Taxpayers on the hook for an extra $10M to help developers build homes in Kanata

Taxpayers are on the hook for almost $10 million more than planned after the cost for two projects to help developers build homes in the city's west end has shot up in the last decade.

Public has never been explicitly alerted to growing costs of two west-end projects

The Kanata West pumping station and the Carp River restoration project are vital in order to build any new homes along Maple Grove Road in the city's West end. (Laura Osman/ CBC)

Taxpayers are on the hook for $10 million more than planned after the cost for two projects to help developers build homes in the city's west end has shot up in the last decade.

The escalating price tags for the Kanata West sewage pumping station and the Carp River restoration — projects shared between the city and local developers — have received little to no public scrutiny, despite overshooting their original budgets by millions.​

In the case of the pumping station, the cost of the project has ballooned from an estimated $15.95 million in 2012 to $61 million in 2017. The city's share of that project is about 10 per cent, and has grown to $6 million from $1.6 million.

When the Carp River restoration project was approved in 2006, the city's share was $1.5 million. Since then the taxpayer contribution has grown to $6.4 million, even as many public benefits have been scaled back.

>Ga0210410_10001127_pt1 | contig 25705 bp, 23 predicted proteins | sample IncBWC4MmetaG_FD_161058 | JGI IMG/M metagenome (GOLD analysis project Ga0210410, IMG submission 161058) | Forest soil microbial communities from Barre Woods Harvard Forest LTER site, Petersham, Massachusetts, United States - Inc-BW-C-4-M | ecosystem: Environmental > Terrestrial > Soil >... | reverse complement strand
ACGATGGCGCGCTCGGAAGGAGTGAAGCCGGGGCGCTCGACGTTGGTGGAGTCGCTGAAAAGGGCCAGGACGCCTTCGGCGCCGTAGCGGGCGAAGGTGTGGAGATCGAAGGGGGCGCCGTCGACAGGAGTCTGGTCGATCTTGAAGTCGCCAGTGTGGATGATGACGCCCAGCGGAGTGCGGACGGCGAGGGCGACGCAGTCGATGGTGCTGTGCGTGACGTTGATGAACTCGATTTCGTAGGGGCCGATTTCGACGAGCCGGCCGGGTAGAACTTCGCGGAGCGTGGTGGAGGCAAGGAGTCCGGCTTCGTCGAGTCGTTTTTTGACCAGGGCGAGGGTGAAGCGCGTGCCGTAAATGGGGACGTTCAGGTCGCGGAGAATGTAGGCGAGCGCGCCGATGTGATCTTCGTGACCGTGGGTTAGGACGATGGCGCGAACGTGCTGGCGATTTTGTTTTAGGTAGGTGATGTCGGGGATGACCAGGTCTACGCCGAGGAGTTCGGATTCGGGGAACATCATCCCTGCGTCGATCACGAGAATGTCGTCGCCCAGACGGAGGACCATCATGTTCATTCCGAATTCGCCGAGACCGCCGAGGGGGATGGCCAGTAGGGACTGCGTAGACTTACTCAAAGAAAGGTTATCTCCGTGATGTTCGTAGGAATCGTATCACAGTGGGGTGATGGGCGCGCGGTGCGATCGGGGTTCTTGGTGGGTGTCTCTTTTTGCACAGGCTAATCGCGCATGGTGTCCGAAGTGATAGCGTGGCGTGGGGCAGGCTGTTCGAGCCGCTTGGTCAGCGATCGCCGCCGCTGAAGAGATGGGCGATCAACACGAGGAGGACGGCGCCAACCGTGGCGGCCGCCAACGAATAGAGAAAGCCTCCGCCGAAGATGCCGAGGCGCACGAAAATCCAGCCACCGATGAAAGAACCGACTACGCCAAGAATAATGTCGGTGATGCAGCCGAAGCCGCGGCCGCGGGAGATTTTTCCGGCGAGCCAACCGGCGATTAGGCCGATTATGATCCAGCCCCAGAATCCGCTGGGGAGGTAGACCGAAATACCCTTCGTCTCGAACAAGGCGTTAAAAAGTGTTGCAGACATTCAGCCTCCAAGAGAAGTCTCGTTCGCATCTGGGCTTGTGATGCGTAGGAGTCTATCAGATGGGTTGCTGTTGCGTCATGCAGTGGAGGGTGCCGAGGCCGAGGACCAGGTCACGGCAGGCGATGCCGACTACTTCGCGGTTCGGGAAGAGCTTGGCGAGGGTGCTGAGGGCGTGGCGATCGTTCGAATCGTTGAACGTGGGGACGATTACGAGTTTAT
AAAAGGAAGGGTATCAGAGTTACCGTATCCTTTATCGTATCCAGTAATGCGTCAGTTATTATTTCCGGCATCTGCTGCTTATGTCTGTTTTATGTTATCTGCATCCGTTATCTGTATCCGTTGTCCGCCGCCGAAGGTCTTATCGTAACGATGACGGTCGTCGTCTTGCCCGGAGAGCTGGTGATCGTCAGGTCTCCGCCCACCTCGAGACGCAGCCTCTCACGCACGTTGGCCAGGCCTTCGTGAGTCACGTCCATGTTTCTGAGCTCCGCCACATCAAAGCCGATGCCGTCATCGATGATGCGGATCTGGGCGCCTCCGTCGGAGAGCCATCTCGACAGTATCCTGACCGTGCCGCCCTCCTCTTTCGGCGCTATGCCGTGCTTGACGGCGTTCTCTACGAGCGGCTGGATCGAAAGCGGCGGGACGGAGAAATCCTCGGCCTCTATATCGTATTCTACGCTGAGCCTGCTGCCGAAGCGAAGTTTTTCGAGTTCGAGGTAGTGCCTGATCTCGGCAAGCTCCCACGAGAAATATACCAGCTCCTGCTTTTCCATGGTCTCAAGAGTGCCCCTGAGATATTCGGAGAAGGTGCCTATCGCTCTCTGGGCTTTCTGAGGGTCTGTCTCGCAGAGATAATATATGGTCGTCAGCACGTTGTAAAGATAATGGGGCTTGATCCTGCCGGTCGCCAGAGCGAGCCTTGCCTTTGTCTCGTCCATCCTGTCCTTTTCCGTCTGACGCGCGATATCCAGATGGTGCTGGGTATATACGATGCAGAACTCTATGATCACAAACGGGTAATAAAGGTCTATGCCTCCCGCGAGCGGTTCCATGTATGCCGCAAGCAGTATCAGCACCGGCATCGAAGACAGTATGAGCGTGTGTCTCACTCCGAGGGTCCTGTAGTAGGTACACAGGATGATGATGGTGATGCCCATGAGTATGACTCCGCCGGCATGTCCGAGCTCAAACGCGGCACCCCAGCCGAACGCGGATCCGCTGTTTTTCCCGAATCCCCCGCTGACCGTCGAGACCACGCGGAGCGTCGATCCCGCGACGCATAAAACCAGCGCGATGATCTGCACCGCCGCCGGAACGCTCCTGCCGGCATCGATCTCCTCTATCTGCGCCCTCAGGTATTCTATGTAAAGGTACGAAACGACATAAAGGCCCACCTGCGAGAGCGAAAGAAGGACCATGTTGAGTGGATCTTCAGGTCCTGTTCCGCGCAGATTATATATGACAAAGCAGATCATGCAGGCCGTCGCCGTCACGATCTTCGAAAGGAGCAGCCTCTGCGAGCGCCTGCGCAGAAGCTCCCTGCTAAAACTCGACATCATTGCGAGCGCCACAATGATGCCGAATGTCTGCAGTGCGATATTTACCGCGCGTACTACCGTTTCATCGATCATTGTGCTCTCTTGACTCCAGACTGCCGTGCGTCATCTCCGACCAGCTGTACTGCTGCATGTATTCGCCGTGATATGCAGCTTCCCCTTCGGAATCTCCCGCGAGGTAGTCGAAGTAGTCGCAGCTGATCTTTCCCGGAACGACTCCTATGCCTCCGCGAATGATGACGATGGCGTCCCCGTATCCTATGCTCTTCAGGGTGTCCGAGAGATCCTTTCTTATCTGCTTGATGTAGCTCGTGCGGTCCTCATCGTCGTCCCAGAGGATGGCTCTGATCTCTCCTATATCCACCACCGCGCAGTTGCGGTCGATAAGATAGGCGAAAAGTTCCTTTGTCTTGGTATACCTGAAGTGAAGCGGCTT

Projects needed to aid development

Both projects are vital if developers hope to continue building homes in the area.

The pumping station will increase the sewage capacity of the area, allowing the system to accommodate more homes. The Carp River restoration will reduce flooding and allow developers to build closer to the river.

In fact, at Tuesday's planning committee, councillors will vote on a rezoning application for a new 945-unit Richcraft subdivision on Maple Grove Road that would not be possible without the pumping station and the river restoration.

And yet, city staff and city council have not alerted the public to the cost increases or design changes in a report to council or committee.

Increases not explicitly made public

Technically, council did approved the annually expanding costs, but only as part of a 200-page budget.

Each project appears as a single line item in the dense financial document, and in an annual list of infrastructure projects. Staff has not explicitly presented the project increases to committee, where the cost escalations would be more visible to members of the public.

When asked why the public was never alerted to these projects, Stittsville Coun. Shad Qadri said the public was invited to take part in the budget process.

Early estimates for the cost of the Kanata West pumping station were approximately $15.95 million. Current cost estimates for the project are $61 million. (CBC)

"The budget process was brought to the public's attention, and that's where it was discussed," said Qadri.

Qadri said all Kanata and Stittsville councillors have been kept up to date on the costs of the projects, and he was satisfied with the way staff answered his questions.

Kanata North Coun. Wilkinson said councillors have done their best to keep citizens abreast of the costs and share reports with the public when they can.